Brewponent: What Italian Cafes Taught Me About Coffee

“Ciao, buongiorno. Vorrei un caffè, per favore.” I learned a multitude of Italian words and phrases during my four month stay in Italy this past spring, but these phrases were some of the very first. They translate to “Hello, good morning. I would like a coffee, please.” I learned them so quickly because, like many students, coffee is a daily staple in my life — as essential as a good meal or a good night’s sleep. In fact coffee was one of the things I anticipated most in my move to Italy. Coffee is deeply embedded in the culture of Italy and I could not wait to immerse myself in its history and practice. So every morning, after my bus ride into the city of Siena and before my first class I would wander into a different coffee shop and practice those two phrases, awaiting that bracing first cup of espresso for the day.

As with any social interaction in a foreign place there was a bit of a learning curve. The most prominent differences became apparent immediately. Despite its Italian origins, the word “espresso” is not used in Italy — one surefire way to out yourself as a foreigner is to ask for an one. In fact, I learned this lesson the hard way when one barista decided it would be funny to pretend he had never heard the word espresso and even had me write the word on a napkin, looking at it confused until he finally snapped his fingers and said “Oh! You want a caffè!” So from that point on I forever ordered a caffè, confused and slightly hurt by what I came to realize was the Italian sense of humor. Other rules were more subtle. For example: you shouldn’t order a latte or cappuccino after noon. Why? Because only children drink milk after noon, of course. These barriers were frustrating at first, but it forced me to take in another perspective on coffee — it’s context.

For as long as I have enjoyed coffee I have considered it an independent entity; the way it tastes or is prepared. Maybe it’s good, maybe not. But this new experience made me aware of where the coffee is served, in what way and why. I began to see the coffee shop as intimately tied to its product, its customers and its social implications. This is what happens when you uproot yourself from a comfortable environment and place yourself in an entirely new situation. Even the simplest of tasks take on a complexity that never would have been necessary in the past. I took on this newly immense task by picking a single coffee shop and immersing myself completely in it.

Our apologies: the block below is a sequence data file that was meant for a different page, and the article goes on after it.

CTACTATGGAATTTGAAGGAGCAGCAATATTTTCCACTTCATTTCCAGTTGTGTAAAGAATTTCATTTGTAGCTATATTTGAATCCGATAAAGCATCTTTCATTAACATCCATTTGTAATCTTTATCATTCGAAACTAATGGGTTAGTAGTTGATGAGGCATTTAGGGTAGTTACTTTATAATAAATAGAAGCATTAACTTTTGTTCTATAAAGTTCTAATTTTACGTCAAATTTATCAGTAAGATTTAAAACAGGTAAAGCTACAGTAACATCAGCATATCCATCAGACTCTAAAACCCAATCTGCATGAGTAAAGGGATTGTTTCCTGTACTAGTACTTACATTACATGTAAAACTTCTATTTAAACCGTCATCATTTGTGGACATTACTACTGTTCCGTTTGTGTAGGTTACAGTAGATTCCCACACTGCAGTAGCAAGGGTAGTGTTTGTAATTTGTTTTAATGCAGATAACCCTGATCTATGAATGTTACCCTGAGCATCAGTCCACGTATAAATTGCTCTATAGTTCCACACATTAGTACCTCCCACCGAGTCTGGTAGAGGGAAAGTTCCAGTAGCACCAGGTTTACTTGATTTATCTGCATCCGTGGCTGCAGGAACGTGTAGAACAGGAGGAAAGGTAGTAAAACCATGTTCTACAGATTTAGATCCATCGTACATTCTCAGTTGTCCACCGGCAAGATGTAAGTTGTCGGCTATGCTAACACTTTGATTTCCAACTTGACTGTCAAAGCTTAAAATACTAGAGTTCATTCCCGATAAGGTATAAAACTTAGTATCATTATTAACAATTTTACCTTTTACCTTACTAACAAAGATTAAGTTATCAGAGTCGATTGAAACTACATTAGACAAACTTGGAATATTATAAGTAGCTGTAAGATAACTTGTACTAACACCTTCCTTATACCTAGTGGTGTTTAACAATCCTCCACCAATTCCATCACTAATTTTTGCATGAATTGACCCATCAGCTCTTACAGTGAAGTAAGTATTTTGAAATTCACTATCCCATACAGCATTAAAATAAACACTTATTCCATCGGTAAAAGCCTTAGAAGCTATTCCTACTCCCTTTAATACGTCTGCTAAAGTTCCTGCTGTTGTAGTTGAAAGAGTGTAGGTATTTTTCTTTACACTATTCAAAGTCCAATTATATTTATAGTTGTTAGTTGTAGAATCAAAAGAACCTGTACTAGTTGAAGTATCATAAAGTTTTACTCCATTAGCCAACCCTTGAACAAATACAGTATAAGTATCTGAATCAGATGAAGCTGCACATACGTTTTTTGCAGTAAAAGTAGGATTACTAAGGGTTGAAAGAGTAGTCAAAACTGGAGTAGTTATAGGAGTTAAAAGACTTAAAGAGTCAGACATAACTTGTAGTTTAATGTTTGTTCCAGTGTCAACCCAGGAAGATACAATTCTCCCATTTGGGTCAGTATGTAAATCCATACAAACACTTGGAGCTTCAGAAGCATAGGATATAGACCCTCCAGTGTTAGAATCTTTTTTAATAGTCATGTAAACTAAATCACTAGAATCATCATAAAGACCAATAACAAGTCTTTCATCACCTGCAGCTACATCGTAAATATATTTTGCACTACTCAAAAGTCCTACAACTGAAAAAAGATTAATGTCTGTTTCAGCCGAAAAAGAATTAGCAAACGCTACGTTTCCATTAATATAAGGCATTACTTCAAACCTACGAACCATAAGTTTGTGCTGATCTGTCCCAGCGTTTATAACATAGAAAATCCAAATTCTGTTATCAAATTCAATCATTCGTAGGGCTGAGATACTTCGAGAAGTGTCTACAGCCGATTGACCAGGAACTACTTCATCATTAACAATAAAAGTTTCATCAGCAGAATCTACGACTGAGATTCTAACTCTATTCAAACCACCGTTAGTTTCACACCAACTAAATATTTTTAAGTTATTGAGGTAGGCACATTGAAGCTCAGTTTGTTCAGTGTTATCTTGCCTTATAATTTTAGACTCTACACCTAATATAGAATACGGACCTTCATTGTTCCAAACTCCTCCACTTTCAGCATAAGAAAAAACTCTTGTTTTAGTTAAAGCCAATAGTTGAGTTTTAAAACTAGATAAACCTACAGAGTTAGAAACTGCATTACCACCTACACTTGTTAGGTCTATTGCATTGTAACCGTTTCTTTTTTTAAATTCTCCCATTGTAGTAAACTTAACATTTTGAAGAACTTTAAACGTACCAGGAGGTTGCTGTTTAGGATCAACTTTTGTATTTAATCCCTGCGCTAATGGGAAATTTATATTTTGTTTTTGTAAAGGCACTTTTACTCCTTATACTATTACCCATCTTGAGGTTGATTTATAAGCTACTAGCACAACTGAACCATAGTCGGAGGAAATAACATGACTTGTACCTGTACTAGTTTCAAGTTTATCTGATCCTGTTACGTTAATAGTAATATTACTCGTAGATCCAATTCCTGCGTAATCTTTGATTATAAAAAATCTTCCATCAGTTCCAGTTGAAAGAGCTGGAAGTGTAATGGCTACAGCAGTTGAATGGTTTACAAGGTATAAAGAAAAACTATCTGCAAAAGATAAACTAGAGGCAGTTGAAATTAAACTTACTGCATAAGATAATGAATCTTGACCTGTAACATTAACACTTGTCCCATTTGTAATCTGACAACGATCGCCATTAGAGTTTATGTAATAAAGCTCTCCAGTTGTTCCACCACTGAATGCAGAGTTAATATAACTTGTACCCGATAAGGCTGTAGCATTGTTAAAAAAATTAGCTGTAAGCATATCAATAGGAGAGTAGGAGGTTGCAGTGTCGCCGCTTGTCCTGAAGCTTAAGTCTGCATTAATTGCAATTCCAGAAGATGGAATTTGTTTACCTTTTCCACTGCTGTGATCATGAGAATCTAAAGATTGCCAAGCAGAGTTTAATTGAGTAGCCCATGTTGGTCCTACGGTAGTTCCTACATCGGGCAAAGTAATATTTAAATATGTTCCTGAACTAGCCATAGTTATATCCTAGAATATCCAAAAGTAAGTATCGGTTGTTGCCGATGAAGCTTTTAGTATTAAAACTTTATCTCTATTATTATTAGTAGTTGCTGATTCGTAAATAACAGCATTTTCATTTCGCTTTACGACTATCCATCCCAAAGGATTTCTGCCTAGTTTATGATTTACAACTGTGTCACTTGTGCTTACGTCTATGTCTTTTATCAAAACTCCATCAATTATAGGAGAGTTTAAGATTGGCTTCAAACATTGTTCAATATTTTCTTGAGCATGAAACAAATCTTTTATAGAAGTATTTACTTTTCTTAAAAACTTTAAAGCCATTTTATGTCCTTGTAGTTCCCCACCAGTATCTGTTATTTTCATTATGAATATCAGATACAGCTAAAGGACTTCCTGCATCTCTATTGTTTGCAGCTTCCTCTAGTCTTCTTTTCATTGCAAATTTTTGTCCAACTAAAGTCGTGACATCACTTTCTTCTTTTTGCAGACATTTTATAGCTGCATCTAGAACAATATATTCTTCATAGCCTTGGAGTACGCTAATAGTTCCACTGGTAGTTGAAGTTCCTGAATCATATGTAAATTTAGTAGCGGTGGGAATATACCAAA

Picking the shop was easy. I went to school in Siena, a medieval city laid out in a spider web of curving, tight cobblestone streets with homes and shops crammed into aging buildings. It’s safe to say that real estate in the center of Siena is a precious commodity, so my school actually shared a space with several other businesses, including a tiny coffee shop called “Bar Pinatorrechio.” I guess I should explain that almost all coffee shops and bars in Italy are one and the same, serving coffee by day and alcohol by night (or sometimes the day too). And all of them are simply called “barre” or “bar” in the singular. This particular bar was a small establishment run by a brother and sister. After I picked the Pinatorrechio I began delving into its world.

Every morning I would have a caffè or cappuccino in the bar, trying to get to know the proprietors. At first we were just strangers; customer and server. And the language barrier did just as its name suggests, heavily slowing any progress I made. But day by day, coffee by coffee, as my Italian grew, so did my relationship with the owners. The woman’s name is Betti; the man’s Marco. They both were born and grew up in Siena. They inherited the bar from their father. With each new piece of information I could feel a relationship growing.

By the end of the semester I could hold a conversation with both of them, and did most days. I treasured their friendships perhaps more than any others I made with Italians in Siena because they, unlike my teachers or host family, had no earthly reason to be friendly towards me. I liked them and they liked me because of who we were. No more and no less.

When I arrived in Italy I was looking forward to the coffee, and I enjoyed it immensely. But what coffee gave me was so much more — an environment to bridge the cultural divide and make real friends. Nothing could have been clearer when I said a final goodbye to Marco and Betti before leaving Siena. So I implore you; the coffee drinkers to be aware of the context of your coffee. I was lucky enough to be forced to take on a new perspective, but there’s nothing stopping you from doing it yourself. Look up from your cup. Strike up a conversation. Get to know someone. Coffee shops are unique social hubs and should be treated that way. Coffee tastes great, but it can give us a lot more.